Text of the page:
Tesla reports third-quarter earnings after the bell on Wednesday. We’ll cover the results and also summarize CEO Elon Musk’s comments on the call the company holds with Wall Street analysts after the numbers are released.
There’s significant pressure on Tesla this quarter and as the year closes out. The stock has been white-hot in 2014 and is up over 1,000% since the company’s 2010 IPO. But shares have been trading substantially lower over the past month and half and are down on Wednesday ahead of the close, at $US231.
In October, Musk threw a great party in Los Angeles to roll out the all-wheel-drive version of the Model S sedan. But questions have arisen about Tesla’s sales pace, at least in the U.S., where there have been rumblings that demand is weakening.
The Wall Street Journal reported as much several weeks ago, and Musk — naturally, on Twitter — quickly disputed the allegations that Tesla sales are slowing. So the picture heading into the fourth quarter is confusing.
Morgan Stanley lead auto analyst Adam Jonas has provided some of the best overall financial and industry insight into Tesla and even he’s somewhat stumped, as he admitted in a note published on Wednesday. “While TSLA is our top [carmaker] pick in our US coverage universe (we also recommend Fiat Chrysler),” he wrote, “we believe the stock is one of the least understood stories in global autos.”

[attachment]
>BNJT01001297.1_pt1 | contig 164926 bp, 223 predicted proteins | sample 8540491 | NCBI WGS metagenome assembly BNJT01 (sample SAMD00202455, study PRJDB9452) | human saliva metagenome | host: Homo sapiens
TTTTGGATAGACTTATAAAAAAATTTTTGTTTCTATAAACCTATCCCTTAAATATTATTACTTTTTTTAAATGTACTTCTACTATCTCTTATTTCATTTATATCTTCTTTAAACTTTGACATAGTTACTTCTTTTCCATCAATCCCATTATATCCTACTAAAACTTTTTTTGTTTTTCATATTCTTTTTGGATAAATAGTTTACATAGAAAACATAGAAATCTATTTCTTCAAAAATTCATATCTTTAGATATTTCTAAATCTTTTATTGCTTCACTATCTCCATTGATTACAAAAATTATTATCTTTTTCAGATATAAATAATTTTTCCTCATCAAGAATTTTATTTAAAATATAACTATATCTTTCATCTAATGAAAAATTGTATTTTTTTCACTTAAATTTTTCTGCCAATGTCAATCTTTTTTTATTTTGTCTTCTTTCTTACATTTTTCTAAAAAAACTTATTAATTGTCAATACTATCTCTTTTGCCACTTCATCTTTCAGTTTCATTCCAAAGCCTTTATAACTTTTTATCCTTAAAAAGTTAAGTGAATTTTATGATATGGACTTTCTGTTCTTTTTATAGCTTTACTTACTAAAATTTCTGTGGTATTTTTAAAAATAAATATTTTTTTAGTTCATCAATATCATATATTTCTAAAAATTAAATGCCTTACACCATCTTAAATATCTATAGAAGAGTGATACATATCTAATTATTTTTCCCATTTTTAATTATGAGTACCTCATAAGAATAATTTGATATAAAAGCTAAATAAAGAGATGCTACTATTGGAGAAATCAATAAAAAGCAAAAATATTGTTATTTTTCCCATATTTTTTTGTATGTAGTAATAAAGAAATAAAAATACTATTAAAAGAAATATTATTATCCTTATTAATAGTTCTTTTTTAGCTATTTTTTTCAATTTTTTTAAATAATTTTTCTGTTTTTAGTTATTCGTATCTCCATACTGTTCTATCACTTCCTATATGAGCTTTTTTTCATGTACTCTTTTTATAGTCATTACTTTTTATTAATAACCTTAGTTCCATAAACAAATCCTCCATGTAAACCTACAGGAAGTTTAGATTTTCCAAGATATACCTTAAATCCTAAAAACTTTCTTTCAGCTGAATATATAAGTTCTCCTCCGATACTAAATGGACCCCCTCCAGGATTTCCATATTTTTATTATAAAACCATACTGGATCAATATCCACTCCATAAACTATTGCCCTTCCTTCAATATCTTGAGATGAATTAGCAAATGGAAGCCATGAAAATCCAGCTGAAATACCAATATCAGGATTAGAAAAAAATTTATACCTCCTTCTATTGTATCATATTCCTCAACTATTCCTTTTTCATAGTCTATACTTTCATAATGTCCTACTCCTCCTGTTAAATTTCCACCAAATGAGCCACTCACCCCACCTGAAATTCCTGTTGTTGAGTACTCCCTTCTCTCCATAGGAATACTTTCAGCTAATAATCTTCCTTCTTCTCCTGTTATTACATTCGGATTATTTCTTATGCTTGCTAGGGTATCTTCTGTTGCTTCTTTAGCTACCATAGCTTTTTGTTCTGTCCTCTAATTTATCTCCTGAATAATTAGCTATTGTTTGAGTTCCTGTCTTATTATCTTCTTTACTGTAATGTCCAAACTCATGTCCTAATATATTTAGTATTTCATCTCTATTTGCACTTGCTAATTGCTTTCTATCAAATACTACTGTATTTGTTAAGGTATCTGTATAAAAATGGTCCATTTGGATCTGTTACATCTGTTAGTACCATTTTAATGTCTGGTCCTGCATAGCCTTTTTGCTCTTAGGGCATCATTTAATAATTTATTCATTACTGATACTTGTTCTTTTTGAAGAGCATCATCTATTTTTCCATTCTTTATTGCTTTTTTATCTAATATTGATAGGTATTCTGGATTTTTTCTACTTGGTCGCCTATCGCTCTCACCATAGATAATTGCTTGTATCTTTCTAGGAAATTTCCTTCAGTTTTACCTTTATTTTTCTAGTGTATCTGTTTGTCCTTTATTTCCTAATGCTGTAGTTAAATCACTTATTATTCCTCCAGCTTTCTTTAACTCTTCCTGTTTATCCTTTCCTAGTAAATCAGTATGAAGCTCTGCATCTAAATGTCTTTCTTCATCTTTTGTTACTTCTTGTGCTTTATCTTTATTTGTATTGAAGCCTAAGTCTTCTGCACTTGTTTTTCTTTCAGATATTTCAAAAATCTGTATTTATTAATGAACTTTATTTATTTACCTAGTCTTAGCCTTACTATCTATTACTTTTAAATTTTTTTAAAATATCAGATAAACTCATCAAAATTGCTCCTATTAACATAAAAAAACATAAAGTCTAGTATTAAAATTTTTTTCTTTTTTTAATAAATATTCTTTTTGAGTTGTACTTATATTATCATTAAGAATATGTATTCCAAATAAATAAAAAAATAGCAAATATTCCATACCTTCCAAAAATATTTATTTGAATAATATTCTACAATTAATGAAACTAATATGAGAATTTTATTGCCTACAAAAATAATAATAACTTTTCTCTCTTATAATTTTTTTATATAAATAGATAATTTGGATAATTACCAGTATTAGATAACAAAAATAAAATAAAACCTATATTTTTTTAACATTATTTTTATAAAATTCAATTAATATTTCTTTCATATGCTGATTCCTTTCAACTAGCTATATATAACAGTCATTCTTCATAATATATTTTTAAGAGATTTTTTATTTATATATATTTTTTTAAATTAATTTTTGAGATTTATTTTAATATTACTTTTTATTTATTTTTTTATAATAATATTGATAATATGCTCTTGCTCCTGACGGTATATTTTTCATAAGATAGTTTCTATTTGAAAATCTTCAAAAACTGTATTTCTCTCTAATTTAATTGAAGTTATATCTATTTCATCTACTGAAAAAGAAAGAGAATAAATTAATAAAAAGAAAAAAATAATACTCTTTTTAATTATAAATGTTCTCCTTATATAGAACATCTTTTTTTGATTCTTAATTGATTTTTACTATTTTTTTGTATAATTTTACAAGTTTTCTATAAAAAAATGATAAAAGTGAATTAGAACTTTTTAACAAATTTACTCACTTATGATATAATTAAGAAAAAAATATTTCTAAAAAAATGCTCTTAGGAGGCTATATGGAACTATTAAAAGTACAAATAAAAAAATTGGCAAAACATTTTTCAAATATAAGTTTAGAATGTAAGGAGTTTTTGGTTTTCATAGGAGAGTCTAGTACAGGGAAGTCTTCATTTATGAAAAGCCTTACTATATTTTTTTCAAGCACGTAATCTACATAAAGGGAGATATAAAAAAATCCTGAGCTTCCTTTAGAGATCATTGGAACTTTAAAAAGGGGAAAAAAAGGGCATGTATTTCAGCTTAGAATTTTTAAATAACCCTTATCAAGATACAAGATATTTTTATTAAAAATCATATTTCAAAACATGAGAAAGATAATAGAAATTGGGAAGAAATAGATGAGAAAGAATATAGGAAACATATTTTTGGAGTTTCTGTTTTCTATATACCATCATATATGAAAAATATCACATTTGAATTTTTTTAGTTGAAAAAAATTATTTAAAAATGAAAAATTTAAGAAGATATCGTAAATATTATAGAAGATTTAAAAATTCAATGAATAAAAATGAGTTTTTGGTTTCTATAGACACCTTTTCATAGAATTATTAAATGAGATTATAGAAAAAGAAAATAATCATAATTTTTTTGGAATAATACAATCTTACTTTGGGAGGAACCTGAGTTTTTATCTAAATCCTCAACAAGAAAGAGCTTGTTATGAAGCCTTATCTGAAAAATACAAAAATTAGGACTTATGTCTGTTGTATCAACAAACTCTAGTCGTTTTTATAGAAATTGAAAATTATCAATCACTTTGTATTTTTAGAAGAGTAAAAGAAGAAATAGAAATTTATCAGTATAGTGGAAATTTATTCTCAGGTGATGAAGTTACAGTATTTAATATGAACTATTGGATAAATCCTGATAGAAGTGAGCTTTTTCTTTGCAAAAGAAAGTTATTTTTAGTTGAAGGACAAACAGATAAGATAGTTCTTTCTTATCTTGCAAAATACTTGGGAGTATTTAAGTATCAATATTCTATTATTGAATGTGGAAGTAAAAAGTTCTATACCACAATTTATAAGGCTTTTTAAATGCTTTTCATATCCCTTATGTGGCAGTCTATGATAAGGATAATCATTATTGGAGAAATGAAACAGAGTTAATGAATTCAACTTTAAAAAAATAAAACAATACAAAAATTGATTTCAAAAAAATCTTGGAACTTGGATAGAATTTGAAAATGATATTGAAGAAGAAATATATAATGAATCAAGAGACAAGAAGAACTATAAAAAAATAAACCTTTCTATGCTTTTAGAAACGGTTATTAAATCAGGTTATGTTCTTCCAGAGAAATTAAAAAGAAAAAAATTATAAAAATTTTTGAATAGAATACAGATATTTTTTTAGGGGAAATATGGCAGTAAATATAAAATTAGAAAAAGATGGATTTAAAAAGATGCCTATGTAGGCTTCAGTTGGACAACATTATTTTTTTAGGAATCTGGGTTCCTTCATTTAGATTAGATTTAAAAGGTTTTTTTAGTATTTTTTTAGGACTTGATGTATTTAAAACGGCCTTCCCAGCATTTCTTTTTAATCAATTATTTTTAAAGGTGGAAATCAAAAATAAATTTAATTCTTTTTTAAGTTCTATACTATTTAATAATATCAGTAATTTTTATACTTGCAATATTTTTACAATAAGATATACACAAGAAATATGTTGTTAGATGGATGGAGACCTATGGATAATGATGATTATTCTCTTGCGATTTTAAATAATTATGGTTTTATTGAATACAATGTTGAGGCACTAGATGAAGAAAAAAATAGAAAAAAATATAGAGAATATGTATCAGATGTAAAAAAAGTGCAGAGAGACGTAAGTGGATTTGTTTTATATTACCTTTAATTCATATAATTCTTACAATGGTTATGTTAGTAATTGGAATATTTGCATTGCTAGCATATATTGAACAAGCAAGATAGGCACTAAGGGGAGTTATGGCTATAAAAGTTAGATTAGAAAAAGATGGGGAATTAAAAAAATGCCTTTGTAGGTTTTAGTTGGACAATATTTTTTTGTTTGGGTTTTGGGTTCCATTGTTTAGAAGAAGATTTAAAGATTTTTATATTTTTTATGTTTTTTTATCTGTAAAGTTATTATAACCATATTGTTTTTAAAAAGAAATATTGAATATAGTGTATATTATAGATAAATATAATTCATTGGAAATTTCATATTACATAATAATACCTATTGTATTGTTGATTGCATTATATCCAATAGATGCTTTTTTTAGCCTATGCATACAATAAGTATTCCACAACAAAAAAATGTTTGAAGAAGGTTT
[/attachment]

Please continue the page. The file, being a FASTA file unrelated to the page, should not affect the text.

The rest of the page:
By the end of the day, we could have additional perspective on Tesla’s future, although on the earnings front, the automaker is expected to have an unimpressive quarter, compared to the same period in 2013.
The bottom line is that Tesla is supposed to be a rapid-growth company that excites investors in the same way that an Apple or Facebook does. Its story for about a year has been a stock-market story, and in that context, earnings matter. (Obviously, Tesla has to sell cars to generate profits, but unlike some low-volume, high-profit carmakers, such as Ferrari, Tesla is aiming to build 500,000 cars a year by 2020.)
That’s changing, as analysts start to look at how the rubber meets the road. Tesla has said that it expects to sell 35,000 Model S sedans worldwide in 2014, with half of those in the U.S. If demand for the $US100,000 electric car is fading, then attention will shift to the launch of the next car, the Model X SUV, in 2015 — and then to the mass-market Model 3, in 2017.
And Tesla will have to explain how it intends to satisfy investors while customers wait for those cars to be delivered.
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